Thursday, January 24, 2013

Word of the Day: “gender-norming”

Back before the Bush Crash, when mortgages were selling or rather being given away like hotcakes, a new term had come into wide use in the mortgage industry:  liar loans”.   The mere prevalence of this phrase signaled that something was seriously amiss.   My mother was intending to sell her condo before too long; I urged her to sell NOW.  She did;  it was the last unit that moved in her development, for the next two years.

There is another term, widely known in the military: “gender-norming”.    It might qualify for word-of-the-day, since the new Panetta rules on women in combat is the issue of the day.   Only … it is not a phrase we are hearing in the MSM.

Now, I am not going to wade into politics as such.  There is already such a babble of voices.   All I can offer that is in somewhat short supply, is logic and linguistics.

So:  The debate as it is being waged on places like WaPo or NPR, runs along these lines.   Verbs are omitted in this skeletal-structural summary, since facts and ratiocination are largely dispensed with in the proceedings.
PRO:  Equality.
CON:  Strength?
PRO:  … meet the rigorous high physical standards … my daughters can do anything a man can do … be all that you can be ...

A few dissenters and worryworts on the sidelines fret that, to meet the quotas  failure to meet which will count as prima facie evidence of discrimination,  conceivably  possibly  some day in the future  standards might be (just a hypothesis)  differentially relaxed -- or, to avoid appearance of favoritism, simply  relaxed across the board.  “U 2 can be all U can be, with the Navy Seals!”, the ads will run in the fashion magazines.
Only … there is no genuine hypothetical here.  Gender-norming is already a fact:

All the rhetoric about “rrrrrigorous performance standards”, then, is just for show.

Another point, which some readers have picked up on, is that what is being proposed is “equality” only in a certain sense (even apart from the disparate standards to which men and women are held).  It is equality of opportunity, but not equality of obligation.    In my generation (Vietnam era),  most guys who wound up in combat gear in the stinking jungles, did not do so as volunteers striving to empower their inner personhood -- they were drafted.  Women were not.   That probably won’t change.

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A more subtle point, where the linguist must step in.   There is a certain dialogue-of-the-deaf aspect to the whole debate, since military and non-military mean different things by the very word “combat”.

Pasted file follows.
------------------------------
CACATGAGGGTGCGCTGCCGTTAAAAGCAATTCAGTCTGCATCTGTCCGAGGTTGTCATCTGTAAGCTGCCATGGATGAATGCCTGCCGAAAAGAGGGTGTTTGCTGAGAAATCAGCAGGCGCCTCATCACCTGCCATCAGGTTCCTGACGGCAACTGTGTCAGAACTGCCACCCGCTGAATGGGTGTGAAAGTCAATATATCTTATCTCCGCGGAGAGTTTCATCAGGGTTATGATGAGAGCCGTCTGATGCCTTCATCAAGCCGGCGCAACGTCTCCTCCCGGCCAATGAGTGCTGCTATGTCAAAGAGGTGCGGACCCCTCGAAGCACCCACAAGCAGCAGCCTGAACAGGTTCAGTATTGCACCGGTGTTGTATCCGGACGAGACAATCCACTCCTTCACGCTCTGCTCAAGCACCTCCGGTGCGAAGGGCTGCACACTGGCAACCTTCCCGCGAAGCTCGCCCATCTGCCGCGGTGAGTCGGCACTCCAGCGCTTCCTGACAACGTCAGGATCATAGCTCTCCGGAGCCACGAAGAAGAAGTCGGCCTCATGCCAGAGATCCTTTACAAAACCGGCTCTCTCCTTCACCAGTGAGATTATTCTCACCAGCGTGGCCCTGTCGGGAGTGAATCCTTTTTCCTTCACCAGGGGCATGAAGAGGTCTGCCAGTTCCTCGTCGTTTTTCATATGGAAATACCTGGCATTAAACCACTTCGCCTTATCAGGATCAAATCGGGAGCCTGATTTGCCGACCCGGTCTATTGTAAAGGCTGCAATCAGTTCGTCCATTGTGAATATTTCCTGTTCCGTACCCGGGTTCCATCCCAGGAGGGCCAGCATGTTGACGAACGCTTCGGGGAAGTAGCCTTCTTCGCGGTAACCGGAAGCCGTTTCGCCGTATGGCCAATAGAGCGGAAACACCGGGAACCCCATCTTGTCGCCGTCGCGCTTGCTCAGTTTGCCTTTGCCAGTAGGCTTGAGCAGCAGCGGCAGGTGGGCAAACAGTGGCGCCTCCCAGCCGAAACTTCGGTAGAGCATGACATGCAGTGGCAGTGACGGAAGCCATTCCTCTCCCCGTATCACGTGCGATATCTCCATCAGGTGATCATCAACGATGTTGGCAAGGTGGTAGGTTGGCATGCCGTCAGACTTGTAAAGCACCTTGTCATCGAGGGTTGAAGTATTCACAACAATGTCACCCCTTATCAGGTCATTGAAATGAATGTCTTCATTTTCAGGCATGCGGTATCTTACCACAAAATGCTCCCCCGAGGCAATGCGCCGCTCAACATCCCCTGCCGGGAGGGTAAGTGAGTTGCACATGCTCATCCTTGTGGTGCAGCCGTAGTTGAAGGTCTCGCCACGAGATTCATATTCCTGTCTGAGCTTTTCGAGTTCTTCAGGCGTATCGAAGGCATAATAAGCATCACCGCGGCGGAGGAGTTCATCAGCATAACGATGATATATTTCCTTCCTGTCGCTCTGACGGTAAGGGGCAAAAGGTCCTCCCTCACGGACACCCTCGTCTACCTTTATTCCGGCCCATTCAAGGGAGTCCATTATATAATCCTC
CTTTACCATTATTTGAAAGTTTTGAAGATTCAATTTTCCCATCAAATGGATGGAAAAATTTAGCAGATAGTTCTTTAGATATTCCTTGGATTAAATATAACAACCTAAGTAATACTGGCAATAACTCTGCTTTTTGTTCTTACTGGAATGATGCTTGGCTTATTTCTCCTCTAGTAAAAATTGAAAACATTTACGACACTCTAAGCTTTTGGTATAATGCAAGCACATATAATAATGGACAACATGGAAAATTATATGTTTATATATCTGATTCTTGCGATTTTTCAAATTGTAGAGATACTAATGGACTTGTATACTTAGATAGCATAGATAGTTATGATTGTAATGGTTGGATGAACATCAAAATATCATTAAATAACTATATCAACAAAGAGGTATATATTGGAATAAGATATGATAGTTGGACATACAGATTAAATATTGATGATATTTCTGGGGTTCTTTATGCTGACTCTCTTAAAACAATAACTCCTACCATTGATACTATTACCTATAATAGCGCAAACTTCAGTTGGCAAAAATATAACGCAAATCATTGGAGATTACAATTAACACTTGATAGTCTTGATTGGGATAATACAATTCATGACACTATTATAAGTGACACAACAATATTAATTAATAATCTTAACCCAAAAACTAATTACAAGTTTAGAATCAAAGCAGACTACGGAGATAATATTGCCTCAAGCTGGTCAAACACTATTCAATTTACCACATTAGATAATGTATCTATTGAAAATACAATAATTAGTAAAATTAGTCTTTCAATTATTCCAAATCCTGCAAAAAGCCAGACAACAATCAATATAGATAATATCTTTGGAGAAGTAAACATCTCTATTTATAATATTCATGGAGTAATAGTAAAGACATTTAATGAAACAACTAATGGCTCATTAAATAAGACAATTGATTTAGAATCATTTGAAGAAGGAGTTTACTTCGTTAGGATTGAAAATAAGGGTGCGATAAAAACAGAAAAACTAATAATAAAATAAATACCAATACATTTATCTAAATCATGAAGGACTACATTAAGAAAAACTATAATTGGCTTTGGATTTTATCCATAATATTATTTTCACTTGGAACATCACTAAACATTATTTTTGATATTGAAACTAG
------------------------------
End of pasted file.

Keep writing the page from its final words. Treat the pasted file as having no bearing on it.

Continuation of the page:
A few years ago, when I didn’t know any better, I was talking with an active-duty buddy who had already seen action in-theatre, over multiple tours, mostly in an intel capacity.   He’d been shot at, and rocketed;  and I referred to his having been “in combat”.  He gave me a quizzical look.   “I have never been in combat, ”   he said.  For the military, “combat” does not mean simply standing there and getting shot-at;  it means shooting back.
Another former soldier, now working as a linguist, mentioned, merely in passing, and in a joshing tone, that he had been shot in the stomach by a muj in Iraq.    I winced;  “painful wound.” -- He scoffed:  “If that guy had been any good at all, it would have been the heart.  He was a lousy shot.”   He didn’t consider that he had been in combat either -- just dumb enough (he blamed himself) to have stopped a bullet.

[Update]  Actually, even the semantic proviso above is too weak, in the eyes of a veteran commenting here -- even “shooting back” is not enough:

OK, plenty of veterans have chimed in is one more...I've done multiple combat tours in Iraq as a Marine.

Yes, many women have been shot at and returned fire in Combat zones. But that is not combat!!! Just because you are in harms way, does not mean you have seen combat. Combat is being on patrol for 6-8 weeks without a hot meal, shower, change of clothes, and sleeping in filthy environments. Combat is dealing with IED's, snipper fire, and harassing fire every day for months without a break.
I have had women on patrol with us, and some of them did a great job...they were used to search local females...but they have to be switched out every week. That is not combat!!! Just because you get shot at, shoot back, and now have a new ribbon to wear does not mean you have experienced the true grotesque nature of combat.

Again, note, this observation is not to argue any political point:  just noting the facts of linguistic usage, which differ markedly between military and civilians.  (Similarly, the meaning of, say, "grammatical" differs depending upon whether it is being used by generativists or schoolteachers. "Object" means something quite different to a psychoanalyst from what it does to a linguist or to the lay speaker.  And so on.)

Additionally, the term “combat unit  has a specific sense in the military, whereas civilians use the term vaguely.  Again a comment from a vet, on the same site:

Females that are MP (convoys), Interpreter, Human Exploitation Team (HET), Pilot, Aircrew, Motor T, Force Protection, etc can and are exposed to hostile fire...that does not mean they are part of a combat unit. Combat units are not the same thing.

Similarly, just because you can write your name does not mean that you are a “writer”, in the strict professional sense of that word.

[For a servicewoman's take on this, try here:  Navy linguists save the day.

[For more from this pen, check this out:]

 [Update 15 Dec 2017]


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